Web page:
When I bought the Riley I knew the damage to the trunk lid and surround had allowed water to enter the trunk and rust the floor. looking in the trunk I could see some problems with the inner fender. I cut out some of the trunk floor to gain access to the dented rear fender. With a lot of hammer and dolly work I was able to bash most of the large dents out and return the body to roughly the correct shape. I then looked into the problems with the inner fender. The outer fender bolts to the main bodywork with fender welting in the seam. The bolts were not original and some sheet metal screws were used. Not a good sign. After removing the outer fender it became clear the inner body that accepts the fender had been repaired before and not very well. The edge was covered with galvanized steel, riveted and brazed to the body. The whole thing had then been smeared with bondo. Oh well, nothing to do but rip it all out. It was an easy job with an angle grinder and some tin snips. One thing lead to another and soon most of the inner trunk wall was gone too.
I decided the rear body lip was too rusted to save so I had to figure out a way to make a new one. It is an L section with a changing curve that had to match the fender profile. I made a wooden form to shape the part. 20 gauge steel was clamped down and one edge hammered over. looked good when done. I welded the edge part to the body trying to keep the correct profile.
Next came the inner wheel well or trunk inside it was made from 18 ga steel. I made a cardboard template and cut out the part with air powered shears. Some small patches were made for the inner wheel well. I cut a 1 1/2 inch wide strip of steel to bridge the gap between the trunk side wall and the new lip. This strip has nuts for bolting the outer fender welded to it.
I spent most of today finishing the fender lip and welding everything together. Its very quick to tack things in place, it takes forever to weld all the joints completely. I next turned my attention to the right rear of the body. A small rust through area soon became larger when I started to grind. The area curves in two dimensions and has a small step in the metal. after a lot of pounding and snipping I shaped the patch and welded it in. I hate it. It doesn't look good but I will leave it for now.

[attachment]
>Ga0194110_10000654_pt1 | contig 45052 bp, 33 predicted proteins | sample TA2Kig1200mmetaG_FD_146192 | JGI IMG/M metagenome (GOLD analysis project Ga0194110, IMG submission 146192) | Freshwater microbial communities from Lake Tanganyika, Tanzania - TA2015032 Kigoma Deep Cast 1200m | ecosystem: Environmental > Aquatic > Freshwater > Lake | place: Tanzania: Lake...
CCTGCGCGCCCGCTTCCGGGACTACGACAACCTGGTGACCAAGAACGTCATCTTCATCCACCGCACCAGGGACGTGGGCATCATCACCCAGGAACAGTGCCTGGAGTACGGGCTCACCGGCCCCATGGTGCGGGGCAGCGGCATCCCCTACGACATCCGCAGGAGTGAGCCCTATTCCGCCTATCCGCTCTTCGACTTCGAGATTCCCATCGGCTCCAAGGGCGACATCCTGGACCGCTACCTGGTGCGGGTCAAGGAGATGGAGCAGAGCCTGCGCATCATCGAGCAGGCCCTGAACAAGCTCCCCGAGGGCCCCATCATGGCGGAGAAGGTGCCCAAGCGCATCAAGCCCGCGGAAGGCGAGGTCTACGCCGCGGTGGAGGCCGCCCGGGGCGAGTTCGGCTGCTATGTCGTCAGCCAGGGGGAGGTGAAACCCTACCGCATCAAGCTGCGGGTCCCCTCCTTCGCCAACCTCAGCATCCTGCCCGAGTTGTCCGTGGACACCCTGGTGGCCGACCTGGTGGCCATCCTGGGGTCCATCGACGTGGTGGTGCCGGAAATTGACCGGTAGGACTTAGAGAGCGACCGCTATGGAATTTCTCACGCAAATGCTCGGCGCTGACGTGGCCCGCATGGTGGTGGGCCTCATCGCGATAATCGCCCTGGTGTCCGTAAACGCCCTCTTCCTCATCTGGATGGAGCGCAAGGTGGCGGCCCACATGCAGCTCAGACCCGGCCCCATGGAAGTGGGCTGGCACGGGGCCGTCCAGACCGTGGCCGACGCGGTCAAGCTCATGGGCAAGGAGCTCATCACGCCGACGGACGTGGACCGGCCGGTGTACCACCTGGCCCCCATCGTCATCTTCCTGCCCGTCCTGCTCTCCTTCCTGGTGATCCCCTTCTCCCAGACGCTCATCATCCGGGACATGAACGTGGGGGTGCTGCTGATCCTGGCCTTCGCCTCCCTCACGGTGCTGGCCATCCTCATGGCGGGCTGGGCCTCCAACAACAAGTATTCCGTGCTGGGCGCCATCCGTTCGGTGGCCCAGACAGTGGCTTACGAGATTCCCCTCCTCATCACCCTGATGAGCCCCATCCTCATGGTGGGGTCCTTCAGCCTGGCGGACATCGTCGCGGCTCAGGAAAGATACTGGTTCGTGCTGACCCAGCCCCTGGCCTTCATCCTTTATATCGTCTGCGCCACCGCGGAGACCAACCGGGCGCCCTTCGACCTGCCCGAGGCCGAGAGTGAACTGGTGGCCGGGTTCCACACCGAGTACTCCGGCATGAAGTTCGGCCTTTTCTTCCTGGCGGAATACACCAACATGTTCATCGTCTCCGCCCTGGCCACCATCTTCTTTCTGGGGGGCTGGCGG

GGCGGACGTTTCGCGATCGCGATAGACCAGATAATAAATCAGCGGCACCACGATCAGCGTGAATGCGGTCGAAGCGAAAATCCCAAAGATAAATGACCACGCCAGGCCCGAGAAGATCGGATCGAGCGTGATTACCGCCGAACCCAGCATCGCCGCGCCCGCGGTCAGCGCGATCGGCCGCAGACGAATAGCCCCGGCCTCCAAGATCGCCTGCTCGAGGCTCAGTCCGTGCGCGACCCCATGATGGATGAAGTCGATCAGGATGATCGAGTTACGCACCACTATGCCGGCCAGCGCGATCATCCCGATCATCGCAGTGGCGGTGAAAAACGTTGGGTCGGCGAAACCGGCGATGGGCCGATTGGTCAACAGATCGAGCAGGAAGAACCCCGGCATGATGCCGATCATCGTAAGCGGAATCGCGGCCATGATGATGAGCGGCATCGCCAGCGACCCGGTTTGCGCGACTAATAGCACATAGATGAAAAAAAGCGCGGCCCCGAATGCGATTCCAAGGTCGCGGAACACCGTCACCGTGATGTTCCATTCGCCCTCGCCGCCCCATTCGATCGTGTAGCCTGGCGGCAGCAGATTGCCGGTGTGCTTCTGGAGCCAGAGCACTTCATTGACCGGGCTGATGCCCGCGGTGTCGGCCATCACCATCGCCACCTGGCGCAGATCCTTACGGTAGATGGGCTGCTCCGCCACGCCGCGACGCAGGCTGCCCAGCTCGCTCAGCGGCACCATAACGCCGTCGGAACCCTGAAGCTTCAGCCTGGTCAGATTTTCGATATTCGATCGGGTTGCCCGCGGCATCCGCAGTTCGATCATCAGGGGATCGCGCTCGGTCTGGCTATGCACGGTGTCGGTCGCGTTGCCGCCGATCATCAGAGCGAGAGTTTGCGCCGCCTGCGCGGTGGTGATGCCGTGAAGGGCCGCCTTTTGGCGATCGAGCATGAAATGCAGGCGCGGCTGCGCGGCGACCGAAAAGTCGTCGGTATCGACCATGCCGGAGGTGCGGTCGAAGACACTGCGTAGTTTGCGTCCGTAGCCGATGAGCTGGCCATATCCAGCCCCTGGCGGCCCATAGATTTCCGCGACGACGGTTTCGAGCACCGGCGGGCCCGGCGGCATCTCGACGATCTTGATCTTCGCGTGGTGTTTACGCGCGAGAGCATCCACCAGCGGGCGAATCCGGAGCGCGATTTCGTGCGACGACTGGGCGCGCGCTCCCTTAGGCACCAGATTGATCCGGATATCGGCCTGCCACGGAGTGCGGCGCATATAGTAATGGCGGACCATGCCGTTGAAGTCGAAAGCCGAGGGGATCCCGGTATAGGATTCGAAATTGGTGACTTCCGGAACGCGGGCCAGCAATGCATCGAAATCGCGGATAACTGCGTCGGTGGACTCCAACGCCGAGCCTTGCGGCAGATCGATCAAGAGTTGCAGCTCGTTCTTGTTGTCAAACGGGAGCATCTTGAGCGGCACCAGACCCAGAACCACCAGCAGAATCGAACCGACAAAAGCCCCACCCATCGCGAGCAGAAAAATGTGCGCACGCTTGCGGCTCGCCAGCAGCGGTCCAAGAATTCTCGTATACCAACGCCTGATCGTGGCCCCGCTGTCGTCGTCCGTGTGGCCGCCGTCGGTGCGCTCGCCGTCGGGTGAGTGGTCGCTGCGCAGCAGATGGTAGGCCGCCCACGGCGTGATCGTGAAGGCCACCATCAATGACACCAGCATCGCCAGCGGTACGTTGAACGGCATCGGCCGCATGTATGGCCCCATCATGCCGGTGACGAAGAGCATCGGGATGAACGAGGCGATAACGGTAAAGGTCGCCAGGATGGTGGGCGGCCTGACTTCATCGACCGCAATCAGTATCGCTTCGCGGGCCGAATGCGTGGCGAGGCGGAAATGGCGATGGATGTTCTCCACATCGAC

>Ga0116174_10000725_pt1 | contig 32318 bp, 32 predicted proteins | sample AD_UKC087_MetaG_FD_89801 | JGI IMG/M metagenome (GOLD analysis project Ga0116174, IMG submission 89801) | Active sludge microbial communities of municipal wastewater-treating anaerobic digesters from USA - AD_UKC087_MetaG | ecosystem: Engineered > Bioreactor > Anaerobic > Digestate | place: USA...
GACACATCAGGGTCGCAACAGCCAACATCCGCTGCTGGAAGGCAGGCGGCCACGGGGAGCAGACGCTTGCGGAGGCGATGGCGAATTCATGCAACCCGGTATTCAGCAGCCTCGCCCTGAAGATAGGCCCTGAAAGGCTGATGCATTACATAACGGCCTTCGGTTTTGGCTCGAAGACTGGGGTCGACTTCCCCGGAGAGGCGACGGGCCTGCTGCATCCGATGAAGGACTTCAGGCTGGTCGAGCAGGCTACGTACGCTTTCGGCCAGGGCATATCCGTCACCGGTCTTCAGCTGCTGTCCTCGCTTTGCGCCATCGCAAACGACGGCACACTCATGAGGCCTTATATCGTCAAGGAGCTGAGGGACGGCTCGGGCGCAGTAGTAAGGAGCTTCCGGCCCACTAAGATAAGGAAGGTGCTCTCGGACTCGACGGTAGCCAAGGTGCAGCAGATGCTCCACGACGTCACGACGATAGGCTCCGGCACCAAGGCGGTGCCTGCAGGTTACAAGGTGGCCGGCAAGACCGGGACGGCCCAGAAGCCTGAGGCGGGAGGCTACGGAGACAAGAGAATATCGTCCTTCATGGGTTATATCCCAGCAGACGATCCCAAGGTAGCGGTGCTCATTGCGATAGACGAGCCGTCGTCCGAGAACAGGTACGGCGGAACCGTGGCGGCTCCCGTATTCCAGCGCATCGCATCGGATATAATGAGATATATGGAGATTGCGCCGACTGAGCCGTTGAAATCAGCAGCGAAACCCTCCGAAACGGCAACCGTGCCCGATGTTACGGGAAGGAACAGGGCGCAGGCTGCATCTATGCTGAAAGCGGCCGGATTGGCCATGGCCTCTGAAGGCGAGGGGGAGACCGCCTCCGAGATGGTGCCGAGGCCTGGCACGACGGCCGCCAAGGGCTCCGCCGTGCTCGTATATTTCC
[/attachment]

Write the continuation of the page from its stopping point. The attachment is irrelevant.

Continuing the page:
More welding in the wheel well and trunk area. I filled the hole in the bodywork where some sort of non-original tail light had been installed. When I got the Riley, this hole was patched with a riveted on aluminum plate and covered with Bondo. I also fabricated a small bracket that connects the spare wheel well to the fender and helps support the trunk floor. I keep looking at the left side of the car and thinking I have to do this all over again!!!! At the end of the day, I ran out of welding wire for my MIG and cut off wheels for my grinder and patience for the work.
I organized the garage and cleaned up a bit. Next I examined the rear door opening just ahead of the wheel. I don't know how this is supposed to connect to the rest of the body. A plate I think --- but over the wood?? Speaking of wood I removed the running board to examine the sills more closely. They are constructed of wood, covered by metal on their outside. Found some rot but not too bad. Now I have a much clearer understanding of how the whole thing was put together.
I started to work on the left side. It is much the same as the right. Maybe a little more metal but no real help as it all gets cut out anyway. I fabricated the inside trunk wall above the wheel well using the same pattern as the right side. After review of some pictures of the body in the factory I have on CD I realized the notch I cut out on the right side is really a hole. This makes the part deeper towards the back and would seem to add strength. I will modify the right side to match.
More work on the rear left. I welded in the trunk side and started on the fender lip. I used the same wood form as I did for the right side. However, this time I decided to try and form the whole part in one attempt. After forming the first 90 degree bend I folded over the other edge using a 2x4 cut to the contour of the fender opening. This will eliminate cutting a thin strip to bridge the gap between the fender lip and the trunk wall. I wish I had done the right side in the same way. Most of this work won't show. It will be hidden by the fender and the fender welting but I still want it to be solid and to last.
I welded the nuts to the underside of the fender lip. These nuts will receive the bolts for the fender. Next I fit the fender lip part and clamped it with self tapping screws. I tack welded it in place. I welded and hammered and welded and hammered some more. I finished most of the edge except for the rear 12". There is a large rust hole that needs to be repaired before I can finish the fender lip edge. To finish off the day, on a low note, I found new wood rot on the left side rear sill much worse than on the right. I may have to replace the wood sills. Uggh!!